Middle-aged adults with recently diagnosed heart disease may be less sexually active than their healthier peers, a recent U.K. study suggests.
Researchers analyzed survey data from about 3,000 men and 3,700 women aged 50 and older, including 376 men and 279 women with heart disease.
Among heart disease patients diagnosed less than four years before the survey, both men and women were much less likely to report having any sex in the past year than their counterparts without heart problems.
"We cannot say for certain what the causes of these differences in sexual activity are," said lead study author Andrew Steptoe, of the British Heart Foundation and University College London.
"My suspicion is that it is a mixture of caution and nervousness on the part of patients and their partners, reinforced in some cases by medical advice to take things slowly," Steptoe said by email.
Overall, about 79 percent of men and 55 percent of women in the study said they were sexually active, Steptoe and colleagues report in the journal Heart.
Men with heart disease diagnosed in the past four years were 76 percent less likely to have had sex in the past year than men without heart problems. Women diagnosed within this time frame were 56 percent less likely to say they were sexually active in the past year than women without heart disease.
The people with heart disease were significantly older than the other participants. They were also less likely to be married or living with a partner.
Among those diagnosed within the last four years, men were 45 percent less likely to report thinking about sex at least twice in the past month than their peers without heart trouble. Women were also less likely to think about sex this often, but the results for women with heart disease were too similar to those from other women to rule out the possibility that differences were due to chance.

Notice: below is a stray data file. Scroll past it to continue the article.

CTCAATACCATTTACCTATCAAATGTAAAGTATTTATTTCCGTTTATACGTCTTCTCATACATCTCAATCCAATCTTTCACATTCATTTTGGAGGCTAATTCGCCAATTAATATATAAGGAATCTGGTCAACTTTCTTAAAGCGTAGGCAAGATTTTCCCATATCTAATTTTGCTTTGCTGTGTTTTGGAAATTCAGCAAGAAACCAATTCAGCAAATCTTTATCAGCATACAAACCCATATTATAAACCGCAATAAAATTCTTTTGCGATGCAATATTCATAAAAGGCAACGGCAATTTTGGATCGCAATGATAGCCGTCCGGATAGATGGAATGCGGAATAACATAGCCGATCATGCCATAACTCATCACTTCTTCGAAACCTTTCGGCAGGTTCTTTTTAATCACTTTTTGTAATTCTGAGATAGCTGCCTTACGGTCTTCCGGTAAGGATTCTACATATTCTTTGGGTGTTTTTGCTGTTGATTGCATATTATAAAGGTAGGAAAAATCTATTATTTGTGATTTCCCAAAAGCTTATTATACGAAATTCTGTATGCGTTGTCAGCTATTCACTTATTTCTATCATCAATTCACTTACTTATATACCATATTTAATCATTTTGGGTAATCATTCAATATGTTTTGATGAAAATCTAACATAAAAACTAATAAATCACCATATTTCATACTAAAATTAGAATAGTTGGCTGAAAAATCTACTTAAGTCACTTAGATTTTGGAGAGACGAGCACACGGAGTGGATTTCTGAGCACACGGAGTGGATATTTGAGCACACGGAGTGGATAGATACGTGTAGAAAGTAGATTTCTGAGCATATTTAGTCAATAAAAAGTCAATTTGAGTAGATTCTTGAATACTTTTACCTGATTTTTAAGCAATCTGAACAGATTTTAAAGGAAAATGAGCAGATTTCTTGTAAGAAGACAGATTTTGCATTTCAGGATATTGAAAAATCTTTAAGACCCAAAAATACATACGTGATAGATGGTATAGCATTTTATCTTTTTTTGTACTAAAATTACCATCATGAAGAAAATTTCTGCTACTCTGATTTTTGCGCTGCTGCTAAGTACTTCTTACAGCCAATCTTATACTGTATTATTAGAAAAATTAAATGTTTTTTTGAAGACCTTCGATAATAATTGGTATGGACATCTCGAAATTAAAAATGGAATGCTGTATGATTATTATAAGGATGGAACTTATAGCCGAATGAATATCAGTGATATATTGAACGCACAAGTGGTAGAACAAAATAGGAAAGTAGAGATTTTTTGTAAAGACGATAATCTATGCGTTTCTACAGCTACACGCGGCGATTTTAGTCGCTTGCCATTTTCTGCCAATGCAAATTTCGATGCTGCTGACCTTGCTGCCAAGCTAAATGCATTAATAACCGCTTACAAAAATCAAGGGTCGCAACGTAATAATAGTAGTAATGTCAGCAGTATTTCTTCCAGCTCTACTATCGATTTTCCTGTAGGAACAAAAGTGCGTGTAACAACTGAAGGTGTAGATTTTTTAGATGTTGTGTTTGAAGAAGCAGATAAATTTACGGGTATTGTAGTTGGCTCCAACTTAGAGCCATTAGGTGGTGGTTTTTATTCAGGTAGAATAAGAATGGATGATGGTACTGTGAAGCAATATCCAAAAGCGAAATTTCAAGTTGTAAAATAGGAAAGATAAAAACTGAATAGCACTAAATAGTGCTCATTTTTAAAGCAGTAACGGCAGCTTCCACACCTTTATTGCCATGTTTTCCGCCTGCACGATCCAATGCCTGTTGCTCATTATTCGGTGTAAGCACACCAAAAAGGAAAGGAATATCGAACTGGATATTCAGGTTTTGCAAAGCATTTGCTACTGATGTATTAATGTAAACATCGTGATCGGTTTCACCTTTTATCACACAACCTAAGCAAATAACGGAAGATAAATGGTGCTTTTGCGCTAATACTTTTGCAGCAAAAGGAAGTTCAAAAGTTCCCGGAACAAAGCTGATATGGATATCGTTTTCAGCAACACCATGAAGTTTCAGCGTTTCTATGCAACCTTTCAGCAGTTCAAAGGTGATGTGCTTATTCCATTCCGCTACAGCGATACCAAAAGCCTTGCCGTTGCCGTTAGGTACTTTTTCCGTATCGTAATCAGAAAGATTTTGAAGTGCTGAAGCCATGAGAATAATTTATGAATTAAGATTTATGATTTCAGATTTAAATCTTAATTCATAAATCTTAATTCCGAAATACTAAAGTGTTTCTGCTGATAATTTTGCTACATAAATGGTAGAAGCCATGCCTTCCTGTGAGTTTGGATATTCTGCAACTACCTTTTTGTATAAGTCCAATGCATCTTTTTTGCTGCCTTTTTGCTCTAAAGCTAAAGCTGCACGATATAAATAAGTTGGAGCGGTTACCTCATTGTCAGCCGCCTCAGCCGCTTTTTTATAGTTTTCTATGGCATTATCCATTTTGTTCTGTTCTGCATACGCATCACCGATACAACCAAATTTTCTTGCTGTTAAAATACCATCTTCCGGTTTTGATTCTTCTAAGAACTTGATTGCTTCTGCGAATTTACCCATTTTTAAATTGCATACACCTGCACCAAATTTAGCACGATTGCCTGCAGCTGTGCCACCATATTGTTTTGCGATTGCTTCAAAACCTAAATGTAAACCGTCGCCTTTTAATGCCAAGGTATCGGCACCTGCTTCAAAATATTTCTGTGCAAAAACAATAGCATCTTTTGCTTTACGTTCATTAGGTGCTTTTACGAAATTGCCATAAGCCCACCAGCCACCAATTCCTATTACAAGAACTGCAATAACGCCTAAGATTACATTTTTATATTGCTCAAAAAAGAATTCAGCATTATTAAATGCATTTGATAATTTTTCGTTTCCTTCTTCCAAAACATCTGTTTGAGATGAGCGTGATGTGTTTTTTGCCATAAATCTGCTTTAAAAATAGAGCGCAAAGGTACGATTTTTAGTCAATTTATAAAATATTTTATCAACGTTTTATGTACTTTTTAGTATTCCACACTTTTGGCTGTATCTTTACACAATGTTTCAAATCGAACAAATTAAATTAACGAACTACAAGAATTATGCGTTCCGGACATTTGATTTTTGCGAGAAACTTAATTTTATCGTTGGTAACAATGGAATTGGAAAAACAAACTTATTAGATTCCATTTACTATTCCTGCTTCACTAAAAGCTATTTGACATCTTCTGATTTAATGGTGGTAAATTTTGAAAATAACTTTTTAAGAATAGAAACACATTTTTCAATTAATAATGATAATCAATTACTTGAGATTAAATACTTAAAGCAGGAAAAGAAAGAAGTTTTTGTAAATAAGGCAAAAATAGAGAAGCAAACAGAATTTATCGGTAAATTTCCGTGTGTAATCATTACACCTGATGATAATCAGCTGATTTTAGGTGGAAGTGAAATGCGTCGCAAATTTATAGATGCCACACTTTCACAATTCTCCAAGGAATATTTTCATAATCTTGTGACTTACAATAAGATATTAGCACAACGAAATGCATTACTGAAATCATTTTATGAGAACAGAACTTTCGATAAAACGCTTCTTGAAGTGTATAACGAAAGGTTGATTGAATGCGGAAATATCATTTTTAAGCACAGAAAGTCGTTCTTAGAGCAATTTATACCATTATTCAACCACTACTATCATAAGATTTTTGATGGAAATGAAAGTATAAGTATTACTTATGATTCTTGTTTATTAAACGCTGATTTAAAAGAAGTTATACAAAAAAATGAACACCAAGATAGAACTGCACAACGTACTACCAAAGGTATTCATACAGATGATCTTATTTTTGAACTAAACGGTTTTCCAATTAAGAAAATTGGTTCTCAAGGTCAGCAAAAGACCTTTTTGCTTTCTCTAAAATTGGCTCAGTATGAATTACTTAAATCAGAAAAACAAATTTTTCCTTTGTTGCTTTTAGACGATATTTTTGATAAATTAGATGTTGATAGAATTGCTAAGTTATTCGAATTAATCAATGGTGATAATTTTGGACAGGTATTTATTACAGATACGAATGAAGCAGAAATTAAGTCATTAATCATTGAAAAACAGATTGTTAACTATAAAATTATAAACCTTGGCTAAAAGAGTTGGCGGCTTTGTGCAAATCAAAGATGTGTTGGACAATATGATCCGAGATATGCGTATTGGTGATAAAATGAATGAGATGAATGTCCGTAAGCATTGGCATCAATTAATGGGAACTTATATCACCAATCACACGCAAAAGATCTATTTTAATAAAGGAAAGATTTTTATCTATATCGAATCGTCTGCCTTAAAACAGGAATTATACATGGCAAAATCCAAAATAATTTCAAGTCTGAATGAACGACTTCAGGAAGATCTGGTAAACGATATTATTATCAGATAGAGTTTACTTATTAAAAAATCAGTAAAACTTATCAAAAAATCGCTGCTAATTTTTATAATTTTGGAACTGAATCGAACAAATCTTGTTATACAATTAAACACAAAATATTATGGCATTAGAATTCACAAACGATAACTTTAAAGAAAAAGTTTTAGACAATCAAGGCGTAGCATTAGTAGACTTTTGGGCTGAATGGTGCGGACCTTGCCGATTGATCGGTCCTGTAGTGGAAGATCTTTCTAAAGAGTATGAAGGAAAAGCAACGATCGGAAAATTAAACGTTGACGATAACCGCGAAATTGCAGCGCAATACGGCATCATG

Recently diagnosed men were also more than twice as likely as men without heart disease to report erectile difficulties, the study found.
Medication may explain this for some men in the study.
Men prescribed diuretics to help them urinate or statins to lower cholesterol were much more likely to report erectile dysfunction.
The study wasn't designed to prove that heart disease causes erectile difficulties or other sexual health problems, the authors note. For many survey questions, there also wasn't a big enough difference between people with and without heart disease for the results to be statistically meaningful.
Even so, the findings suggest that doctors may want to talk to heart disease patients about resuming sexual activity after their diagnosis, the authors conclude.
It's possible that at least some of the reduced sexual activity reported by people with heart disease in the study was because they were older than the participants without this diagnosis, noted Elaine Steinke, a researcher at Wichita State University in Kansas who wasn't involved in the study.
Heart disease patients may also express concerns about sexual activity if they have recently experienced symptoms such as chest pains or shortness of breath and have anxiety or fear about sex, Steinke said by email.
Some patients are afraid that engaging in sex may be too much for their heart, Steinke said. "This is particularly true for those who have had a heart attack," she added. "Reassuring patients that being concerned about sexual activity is normal, and (advising them to ease) back into sexual activity, can allay their fears."